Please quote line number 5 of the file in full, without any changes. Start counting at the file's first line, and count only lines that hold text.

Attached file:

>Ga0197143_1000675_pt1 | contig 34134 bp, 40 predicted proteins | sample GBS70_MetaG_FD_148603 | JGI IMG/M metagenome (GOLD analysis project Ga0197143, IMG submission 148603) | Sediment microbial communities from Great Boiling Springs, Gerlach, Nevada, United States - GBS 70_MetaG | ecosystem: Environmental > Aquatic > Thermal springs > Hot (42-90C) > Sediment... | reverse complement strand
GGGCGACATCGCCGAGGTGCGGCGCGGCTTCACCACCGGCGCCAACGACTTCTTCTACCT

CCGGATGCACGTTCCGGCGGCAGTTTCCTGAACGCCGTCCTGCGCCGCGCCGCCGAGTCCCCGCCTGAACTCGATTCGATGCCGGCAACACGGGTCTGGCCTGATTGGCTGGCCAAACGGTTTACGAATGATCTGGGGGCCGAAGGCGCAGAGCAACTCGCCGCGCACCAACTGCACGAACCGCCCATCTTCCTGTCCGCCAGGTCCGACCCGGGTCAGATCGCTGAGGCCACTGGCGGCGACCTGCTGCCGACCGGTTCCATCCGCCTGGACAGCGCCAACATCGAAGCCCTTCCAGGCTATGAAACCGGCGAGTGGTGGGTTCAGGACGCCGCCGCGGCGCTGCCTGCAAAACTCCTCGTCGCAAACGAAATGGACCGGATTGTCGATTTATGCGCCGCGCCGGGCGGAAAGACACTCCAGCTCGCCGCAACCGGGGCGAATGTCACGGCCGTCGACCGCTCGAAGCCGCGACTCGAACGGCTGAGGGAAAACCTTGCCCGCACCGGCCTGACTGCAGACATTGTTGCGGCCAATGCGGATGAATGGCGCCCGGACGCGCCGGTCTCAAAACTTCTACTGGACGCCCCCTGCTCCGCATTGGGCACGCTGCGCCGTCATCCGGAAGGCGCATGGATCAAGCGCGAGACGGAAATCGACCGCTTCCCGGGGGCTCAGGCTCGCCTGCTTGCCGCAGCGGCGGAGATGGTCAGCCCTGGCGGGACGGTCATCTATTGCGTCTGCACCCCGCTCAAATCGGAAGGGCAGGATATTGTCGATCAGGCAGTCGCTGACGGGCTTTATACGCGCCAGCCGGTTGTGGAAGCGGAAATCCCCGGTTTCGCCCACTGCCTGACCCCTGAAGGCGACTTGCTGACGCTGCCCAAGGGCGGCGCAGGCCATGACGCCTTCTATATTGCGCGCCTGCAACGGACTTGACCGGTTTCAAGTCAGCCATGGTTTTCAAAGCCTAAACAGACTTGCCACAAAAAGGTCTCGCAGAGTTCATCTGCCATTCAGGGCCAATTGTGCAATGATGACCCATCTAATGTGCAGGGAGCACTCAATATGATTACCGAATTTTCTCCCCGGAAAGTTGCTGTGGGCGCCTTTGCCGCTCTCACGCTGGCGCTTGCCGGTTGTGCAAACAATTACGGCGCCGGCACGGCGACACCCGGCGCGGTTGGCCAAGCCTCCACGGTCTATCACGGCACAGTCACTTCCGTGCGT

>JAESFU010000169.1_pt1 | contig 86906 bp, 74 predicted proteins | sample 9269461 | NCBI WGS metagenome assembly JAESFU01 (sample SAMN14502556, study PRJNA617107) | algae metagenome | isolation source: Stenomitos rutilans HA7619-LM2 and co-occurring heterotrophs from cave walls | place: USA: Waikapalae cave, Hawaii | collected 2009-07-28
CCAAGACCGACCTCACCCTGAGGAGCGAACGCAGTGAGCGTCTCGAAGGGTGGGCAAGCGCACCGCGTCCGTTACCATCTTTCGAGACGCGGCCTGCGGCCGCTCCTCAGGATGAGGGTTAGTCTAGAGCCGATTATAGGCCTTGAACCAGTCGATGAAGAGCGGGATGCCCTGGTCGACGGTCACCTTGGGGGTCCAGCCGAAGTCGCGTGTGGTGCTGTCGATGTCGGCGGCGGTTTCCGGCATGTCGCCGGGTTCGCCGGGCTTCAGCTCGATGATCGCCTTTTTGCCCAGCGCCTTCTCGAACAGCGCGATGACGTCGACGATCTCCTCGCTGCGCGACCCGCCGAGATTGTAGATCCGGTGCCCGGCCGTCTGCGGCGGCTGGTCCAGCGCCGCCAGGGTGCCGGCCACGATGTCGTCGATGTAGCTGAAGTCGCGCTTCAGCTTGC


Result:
CCAAGACCGACCTCACCCTGAGGAGCGAACGCAGTGAGCGTCTCGAAGGGTGGGCAAGCGCACCGCGTCCGTTACCATCTTTCGAGACGCGGCCTGCGGCCGCTCCTCAGGATGAGGGTTAGTCTAGAGCCGATTATAGGCCTTGAACCAGTCGATGAAGAGCGGGATGCCCTGGTCGACGGTCACCTTGGGGGTCCAGCCGAAGTCGCGTGTGGTGCTGTCGATGTCGGCGGCGGTTTCCGGCATGTCGCCGGGTTCGCCGGGCTTCAGCTCGATGATCGCCTTTTTGCCCAGCGCCTTCTCGAACAGCGCGATGACGTCGACGATCTCCTCGCTGCGCGACCCGCCGAGATTGTAGATCCGGTGCCCGGCCGTCTGCGGCGGCTGGTCCAGCGCCGCCAGGGTGCCGGCCACGATGTCGTCGATGTAGCTGAAGTCGCGCTTCAGCTTGC